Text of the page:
Despite its small population, the far-flung Bahamas archipelago enjoys impressive features and history as a maritime nation. The country has one of the world’s leading maritime registries with approximately between 1,500 to 1,600 ships carrying the Bahamas flag, and has a good international reputation in the maritime industry.
The Bahamas is home to the Grand Bahama Shipyard, one of the premier ship repair facilities in the world, and the largest cruise ship repair yard in the world. The Freeport Container Port is a significant transshipment center. The country hosts many cruise ships annually, including the largest cruise liners in the world.
The Bahamas archipelago is awash in maritime history. Native peoples navigated canoes to discover a new homeland, part islands but mostly sea, exploited and usurped by colonial greed and slavers in cargo ships, and trafficked by pirates and privateers in sloops and schooners who plundered with zeal over several centuries.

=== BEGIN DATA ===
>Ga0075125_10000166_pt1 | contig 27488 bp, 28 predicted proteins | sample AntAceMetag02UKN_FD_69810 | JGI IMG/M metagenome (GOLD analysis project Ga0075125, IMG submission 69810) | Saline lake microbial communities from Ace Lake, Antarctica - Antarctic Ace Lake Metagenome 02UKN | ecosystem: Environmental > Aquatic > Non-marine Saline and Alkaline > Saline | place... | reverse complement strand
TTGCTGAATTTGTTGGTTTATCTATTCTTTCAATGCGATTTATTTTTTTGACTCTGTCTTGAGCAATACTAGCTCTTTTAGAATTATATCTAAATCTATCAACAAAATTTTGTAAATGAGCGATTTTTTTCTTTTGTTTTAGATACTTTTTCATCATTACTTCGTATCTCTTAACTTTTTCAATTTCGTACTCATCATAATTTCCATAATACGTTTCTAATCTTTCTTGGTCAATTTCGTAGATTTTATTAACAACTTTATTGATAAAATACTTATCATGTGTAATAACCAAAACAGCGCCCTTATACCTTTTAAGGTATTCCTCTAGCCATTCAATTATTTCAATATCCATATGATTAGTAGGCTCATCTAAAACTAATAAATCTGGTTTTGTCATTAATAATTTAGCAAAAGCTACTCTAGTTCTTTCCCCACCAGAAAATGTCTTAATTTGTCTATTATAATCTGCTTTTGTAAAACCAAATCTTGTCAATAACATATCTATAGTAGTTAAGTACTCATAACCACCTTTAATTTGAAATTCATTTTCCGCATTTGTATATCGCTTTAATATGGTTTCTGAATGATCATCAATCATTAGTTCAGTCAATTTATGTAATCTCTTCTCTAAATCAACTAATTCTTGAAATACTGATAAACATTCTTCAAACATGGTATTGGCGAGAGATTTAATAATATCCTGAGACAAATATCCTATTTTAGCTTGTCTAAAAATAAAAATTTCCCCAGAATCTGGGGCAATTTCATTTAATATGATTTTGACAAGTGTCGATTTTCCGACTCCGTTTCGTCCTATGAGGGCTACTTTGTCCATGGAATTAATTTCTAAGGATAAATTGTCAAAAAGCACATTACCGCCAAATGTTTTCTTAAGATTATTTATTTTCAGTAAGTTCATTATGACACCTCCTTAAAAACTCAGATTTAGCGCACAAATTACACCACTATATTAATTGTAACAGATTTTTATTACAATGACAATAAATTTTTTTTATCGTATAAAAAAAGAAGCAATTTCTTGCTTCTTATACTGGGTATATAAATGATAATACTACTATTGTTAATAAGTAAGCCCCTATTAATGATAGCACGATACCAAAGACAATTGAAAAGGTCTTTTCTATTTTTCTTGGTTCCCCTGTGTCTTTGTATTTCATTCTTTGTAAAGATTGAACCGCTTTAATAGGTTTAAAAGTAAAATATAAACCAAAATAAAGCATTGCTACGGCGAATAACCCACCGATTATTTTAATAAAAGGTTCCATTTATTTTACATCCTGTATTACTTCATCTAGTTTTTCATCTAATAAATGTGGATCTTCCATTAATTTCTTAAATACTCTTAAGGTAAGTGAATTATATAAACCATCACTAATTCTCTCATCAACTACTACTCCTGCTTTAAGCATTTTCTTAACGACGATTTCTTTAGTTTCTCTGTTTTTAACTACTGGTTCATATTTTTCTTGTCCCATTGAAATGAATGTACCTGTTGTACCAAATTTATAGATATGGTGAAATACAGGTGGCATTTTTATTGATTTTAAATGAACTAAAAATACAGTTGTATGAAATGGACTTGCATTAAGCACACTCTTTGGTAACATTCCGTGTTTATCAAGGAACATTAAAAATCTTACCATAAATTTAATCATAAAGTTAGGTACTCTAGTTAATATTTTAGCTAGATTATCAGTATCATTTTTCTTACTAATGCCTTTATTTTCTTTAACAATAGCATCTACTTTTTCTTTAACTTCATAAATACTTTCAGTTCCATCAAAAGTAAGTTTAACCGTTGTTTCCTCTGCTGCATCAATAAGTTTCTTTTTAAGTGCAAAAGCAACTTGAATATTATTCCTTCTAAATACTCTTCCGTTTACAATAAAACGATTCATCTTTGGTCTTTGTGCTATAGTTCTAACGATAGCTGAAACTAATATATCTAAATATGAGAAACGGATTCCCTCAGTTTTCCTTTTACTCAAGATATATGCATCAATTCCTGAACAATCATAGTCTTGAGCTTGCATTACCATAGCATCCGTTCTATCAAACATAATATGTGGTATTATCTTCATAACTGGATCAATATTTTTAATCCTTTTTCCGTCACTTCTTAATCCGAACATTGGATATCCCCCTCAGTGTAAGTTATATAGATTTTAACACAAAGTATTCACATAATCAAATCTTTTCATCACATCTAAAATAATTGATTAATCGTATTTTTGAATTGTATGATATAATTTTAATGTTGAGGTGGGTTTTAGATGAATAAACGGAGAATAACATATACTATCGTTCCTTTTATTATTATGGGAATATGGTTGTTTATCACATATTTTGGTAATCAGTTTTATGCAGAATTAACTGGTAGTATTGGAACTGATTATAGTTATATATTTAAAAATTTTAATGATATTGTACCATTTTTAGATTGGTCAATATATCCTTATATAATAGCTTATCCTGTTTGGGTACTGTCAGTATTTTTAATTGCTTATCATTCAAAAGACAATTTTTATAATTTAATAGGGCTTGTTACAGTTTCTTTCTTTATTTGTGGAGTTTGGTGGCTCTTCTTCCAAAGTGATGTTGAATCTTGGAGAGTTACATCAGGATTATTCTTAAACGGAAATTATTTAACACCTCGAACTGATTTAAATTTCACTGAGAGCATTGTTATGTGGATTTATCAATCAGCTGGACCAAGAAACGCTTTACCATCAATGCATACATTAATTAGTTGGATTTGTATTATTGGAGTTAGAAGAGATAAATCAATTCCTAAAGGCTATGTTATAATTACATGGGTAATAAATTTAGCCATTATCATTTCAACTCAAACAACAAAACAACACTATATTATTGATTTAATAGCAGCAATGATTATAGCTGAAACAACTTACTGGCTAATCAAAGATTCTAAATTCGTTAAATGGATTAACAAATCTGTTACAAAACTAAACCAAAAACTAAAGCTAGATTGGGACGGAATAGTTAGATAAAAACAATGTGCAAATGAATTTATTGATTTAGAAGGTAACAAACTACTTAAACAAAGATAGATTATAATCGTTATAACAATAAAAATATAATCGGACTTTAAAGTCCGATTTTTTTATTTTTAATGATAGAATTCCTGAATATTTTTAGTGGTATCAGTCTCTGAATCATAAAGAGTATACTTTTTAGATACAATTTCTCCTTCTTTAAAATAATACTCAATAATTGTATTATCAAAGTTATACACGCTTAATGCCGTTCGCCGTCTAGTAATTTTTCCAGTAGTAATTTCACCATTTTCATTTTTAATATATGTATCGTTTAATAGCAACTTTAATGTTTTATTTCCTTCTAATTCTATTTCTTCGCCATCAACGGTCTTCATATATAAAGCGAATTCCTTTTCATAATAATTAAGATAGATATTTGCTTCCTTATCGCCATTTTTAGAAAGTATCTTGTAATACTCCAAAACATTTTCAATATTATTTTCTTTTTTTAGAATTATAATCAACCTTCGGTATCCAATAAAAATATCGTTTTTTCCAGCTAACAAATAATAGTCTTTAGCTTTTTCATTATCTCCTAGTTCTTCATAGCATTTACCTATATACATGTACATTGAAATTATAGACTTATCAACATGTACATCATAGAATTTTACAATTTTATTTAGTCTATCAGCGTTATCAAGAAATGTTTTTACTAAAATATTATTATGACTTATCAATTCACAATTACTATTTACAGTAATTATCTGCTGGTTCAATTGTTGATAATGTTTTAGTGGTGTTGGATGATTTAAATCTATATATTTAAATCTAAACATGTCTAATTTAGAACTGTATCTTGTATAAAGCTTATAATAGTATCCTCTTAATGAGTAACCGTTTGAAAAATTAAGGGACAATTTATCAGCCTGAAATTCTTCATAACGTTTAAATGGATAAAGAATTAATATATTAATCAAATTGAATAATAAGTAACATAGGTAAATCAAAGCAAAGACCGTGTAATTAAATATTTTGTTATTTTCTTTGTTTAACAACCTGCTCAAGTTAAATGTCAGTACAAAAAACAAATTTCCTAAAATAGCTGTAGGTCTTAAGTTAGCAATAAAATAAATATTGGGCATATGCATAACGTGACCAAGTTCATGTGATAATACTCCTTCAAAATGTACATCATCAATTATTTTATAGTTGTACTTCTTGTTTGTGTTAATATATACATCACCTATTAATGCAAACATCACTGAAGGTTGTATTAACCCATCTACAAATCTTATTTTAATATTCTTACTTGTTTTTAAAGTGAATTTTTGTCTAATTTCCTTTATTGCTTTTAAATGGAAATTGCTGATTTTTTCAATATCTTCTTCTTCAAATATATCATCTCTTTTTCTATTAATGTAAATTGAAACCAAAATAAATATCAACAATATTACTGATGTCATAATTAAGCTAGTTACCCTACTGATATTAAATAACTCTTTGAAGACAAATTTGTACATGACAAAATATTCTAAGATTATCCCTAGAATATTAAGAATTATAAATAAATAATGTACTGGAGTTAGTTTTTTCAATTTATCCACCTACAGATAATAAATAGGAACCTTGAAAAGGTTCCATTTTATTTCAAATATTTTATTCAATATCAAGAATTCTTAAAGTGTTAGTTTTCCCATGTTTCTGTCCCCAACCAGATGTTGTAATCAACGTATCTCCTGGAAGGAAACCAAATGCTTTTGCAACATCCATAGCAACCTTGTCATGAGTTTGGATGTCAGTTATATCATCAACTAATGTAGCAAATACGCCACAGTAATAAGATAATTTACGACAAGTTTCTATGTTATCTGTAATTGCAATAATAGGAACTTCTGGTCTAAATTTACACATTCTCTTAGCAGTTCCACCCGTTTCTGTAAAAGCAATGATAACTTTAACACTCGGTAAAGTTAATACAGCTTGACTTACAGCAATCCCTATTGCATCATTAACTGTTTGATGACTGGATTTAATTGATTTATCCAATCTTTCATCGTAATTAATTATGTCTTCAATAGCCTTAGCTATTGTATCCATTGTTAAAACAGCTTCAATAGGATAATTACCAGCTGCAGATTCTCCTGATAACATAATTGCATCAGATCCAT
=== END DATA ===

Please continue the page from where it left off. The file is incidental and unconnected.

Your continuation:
During global and regional wars and tentative or sustained peace, amidst slavery and colonialism, throughout the industrial age, through the waters of the Bahamas passed slave ships, merchant vessels, naval fleets, modern container ships and state-of-the-art cruise liners.
The moderns who made the archipelago their home, relied on the sea for food, trade, transport, sport, enjoyment and an impressive tourism industry, employing an armada of vessels, ingenuity and techniques to tame and when possible master the winds and the waves. Boatbuilding developed into a vibrant industry.
In the 21st century, the Lowell J. Mortimer Maritime Academy, a non-profit educational institution named in honour of the attorney, philanthropist and entrepreneur, represents a significant step in the country’s history as a maritime nation.